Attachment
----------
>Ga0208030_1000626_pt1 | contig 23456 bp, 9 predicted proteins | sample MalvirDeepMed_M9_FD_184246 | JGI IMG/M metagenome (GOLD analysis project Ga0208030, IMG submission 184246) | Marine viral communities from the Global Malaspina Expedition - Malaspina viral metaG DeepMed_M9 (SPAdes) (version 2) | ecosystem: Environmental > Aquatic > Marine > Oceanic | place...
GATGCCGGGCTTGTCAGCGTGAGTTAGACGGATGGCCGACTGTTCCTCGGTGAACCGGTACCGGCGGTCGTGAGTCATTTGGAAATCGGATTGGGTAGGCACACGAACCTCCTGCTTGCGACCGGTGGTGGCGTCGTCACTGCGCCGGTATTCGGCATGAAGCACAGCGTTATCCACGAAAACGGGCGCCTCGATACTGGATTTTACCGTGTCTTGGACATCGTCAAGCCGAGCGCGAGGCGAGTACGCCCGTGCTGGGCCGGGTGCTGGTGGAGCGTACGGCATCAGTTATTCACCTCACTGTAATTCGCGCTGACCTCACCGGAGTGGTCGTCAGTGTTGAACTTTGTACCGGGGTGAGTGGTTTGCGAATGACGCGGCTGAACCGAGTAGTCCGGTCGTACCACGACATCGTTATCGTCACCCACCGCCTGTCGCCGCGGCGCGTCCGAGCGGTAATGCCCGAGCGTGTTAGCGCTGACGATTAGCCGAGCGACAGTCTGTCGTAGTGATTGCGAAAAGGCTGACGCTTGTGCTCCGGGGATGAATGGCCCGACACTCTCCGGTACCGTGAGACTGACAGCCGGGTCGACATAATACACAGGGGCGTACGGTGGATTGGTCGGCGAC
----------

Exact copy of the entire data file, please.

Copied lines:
>Ga0208030_1000626_pt1 | contig 23456 bp, 9 predicted proteins | sample MalvirDeepMed_M9_FD_184246 | JGI IMG/M metagenome (GOLD analysis project Ga0208030, IMG submission 184246) | Marine viral communities from the Global Malaspina Expedition - Malaspina viral metaG DeepMed_M9 (SPAdes) (version 2) | ecosystem: Environmental > Aquatic > Marine > Oceanic | place...
GATGCCGGGCTTGTCAGCGTGAGTTAGACGGATGGCCGACTGTTCCTCGGTGAACCGGTACCGGCGGTCGTGAGTCATTTGGAAATCGGATTGGGTAGGCACACGAACCTCCTGCTTGCGACCGGTGGTGGCGTCGTCACTGCGCCGGTATTCGGCATGAAGCACAGCGTTATCCACGAAAACGGGCGCCTCGATACTGGATTTTACCGTGTCTTGGACATCGTCAAGCCGAGCGCGAGGCGAGTACGCCCGTGCTGGGCCGGGTGCTGGTGGAGCGTACGGCATCAGTTATTCACCTCACTGTAATTCGCGCTGACCTCACCGGAGTGGTCGTCAGTGTTGAACTTTGTACCGGGGTGAGTGGTTTGCGAATGACGCGGCTGAACCGAGTAGTCCGGTCGTACCACGACATCGTTATCGTCACCCACCGCCTGTCGCCGCGGCGCGTCCGAGCGGTAATGCCCGAGCGTGTTAGCGCTGACGATTAGCCGAGCGACAGTCTGTCGTAGTGATTGCGAAAAGGCTGACGCTTGTGCTCCGGGGATGAATGGCCCGACACTCTCCGGTACCGTGAGACTGACAGCCGGGTCGACATAATACACAGGGGCGTACGGTGGATTGGTCGGCGAC